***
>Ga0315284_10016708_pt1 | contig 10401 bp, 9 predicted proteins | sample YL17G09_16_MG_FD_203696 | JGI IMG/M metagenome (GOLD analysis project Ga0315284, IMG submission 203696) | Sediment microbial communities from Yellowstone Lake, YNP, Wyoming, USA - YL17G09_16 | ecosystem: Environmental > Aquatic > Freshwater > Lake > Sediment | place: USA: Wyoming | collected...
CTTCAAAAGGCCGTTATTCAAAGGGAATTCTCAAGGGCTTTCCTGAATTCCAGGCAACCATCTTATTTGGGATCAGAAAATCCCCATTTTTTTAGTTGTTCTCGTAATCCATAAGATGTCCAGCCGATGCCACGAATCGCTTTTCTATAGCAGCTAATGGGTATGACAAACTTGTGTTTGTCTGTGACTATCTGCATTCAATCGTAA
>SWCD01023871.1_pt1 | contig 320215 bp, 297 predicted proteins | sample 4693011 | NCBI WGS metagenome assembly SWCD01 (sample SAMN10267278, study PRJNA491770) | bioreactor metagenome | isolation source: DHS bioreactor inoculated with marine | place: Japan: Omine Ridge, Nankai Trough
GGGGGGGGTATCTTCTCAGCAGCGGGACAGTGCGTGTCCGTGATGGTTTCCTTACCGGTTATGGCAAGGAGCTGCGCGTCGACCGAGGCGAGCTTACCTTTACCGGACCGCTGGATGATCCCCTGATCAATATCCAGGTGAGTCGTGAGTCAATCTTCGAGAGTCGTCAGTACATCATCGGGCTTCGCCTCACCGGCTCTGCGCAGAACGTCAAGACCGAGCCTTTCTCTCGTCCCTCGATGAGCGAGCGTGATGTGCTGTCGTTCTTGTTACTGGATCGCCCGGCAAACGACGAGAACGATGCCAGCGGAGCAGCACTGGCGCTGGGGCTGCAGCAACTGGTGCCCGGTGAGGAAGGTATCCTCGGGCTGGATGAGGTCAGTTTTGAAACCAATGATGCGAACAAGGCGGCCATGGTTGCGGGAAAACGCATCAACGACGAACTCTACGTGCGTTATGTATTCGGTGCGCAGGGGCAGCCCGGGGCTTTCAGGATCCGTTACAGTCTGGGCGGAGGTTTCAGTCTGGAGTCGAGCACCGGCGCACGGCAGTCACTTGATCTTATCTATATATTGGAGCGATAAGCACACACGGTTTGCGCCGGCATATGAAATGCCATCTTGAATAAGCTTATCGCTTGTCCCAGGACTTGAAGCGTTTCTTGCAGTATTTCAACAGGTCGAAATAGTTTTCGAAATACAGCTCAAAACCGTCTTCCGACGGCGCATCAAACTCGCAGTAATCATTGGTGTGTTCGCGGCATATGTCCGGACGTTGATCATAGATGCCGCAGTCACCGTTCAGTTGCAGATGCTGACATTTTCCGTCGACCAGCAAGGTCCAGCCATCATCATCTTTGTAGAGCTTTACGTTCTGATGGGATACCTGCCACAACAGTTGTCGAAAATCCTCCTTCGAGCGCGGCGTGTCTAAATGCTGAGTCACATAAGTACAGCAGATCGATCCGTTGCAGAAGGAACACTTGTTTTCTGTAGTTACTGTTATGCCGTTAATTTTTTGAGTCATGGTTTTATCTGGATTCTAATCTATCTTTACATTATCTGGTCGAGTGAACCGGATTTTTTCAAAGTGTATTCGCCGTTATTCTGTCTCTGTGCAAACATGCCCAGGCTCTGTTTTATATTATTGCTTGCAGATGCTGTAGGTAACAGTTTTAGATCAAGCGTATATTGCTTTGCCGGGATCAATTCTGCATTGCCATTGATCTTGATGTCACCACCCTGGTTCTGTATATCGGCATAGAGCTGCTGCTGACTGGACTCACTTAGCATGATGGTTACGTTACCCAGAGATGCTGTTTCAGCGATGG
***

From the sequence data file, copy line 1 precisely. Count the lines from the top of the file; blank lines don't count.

>Ga0315284_10016708_pt1 | contig 10401 bp, 9 predicted proteins | sample YL17G09_16_MG_FD_203696 | JGI IMG/M metagenome (GOLD analysis project Ga0315284, IMG submission 203696) | Sediment microbial communities from Yellowstone Lake, YNP, Wyoming, USA - YL17G09_16 | ecosystem: Environmental > Aquatic > Freshwater > Lake > Sediment | place: USA: Wyoming | collected...